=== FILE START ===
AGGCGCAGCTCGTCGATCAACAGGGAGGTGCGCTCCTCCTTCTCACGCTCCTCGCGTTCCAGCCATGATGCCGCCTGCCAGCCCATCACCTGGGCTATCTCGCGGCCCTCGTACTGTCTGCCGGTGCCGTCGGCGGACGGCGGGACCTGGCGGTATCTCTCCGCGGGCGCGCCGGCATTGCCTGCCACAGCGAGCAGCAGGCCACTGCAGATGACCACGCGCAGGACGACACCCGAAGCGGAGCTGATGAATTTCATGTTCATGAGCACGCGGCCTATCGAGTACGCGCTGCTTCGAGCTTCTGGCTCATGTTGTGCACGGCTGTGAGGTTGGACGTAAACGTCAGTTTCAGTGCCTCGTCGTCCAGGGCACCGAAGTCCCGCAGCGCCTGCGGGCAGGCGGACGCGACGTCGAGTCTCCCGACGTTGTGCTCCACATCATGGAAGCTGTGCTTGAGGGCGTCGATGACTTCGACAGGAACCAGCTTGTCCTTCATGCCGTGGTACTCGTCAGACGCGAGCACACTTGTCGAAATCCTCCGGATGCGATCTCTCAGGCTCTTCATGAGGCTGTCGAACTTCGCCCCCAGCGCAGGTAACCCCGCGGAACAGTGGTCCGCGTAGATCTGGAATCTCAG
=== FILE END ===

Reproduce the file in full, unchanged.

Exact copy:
AGGCGCAGCTCGTCGATCAACAGGGAGGTGCGCTCCTCCTTCTCACGCTCCTCGCGTTCCAGCCATGATGCCGCCTGCCAGCCCATCACCTGGGCTATCTCGCGGCCCTCGTACTGTCTGCCGGTGCCGTCGGCGGACGGCGGGACCTGGCGGTATCTCTCCGCGGGCGCGCCGGCATTGCCTGCCACAGCGAGCAGCAGGCCACTGCAGATGACCACGCGCAGGACGACACCCGAAGCGGAGCTGATGAATTTCATGTTCATGAGCACGCGGCCTATCGAGTACGCGCTGCTTCGAGCTTCTGGCTCATGTTGTGCACGGCTGTGAGGTTGGACGTAAACGTCAGTTTCAGTGCCTCGTCGTCCAGGGCACCGAAGTCCCGCAGCGCCTGCGGGCAGGCGGACGCGACGTCGAGTCTCCCGACGTTGTGCTCCACATCATGGAAGCTGTGCTTGAGGGCGTCGATGACTTCGACAGGAACCAGCTTGTCCTTCATGCCGTGGTACTCGTCAGACGCGAGCACACTTGTCGAAATCCTCCGGATGCGATCTCTCAGGCTCTTCATGAGGCTGTCGAACTTCGCCCCCAGCGCAGGTAACCCCGCGGAACAGTGGTCCGCGTAGATCTGGAATCTCAG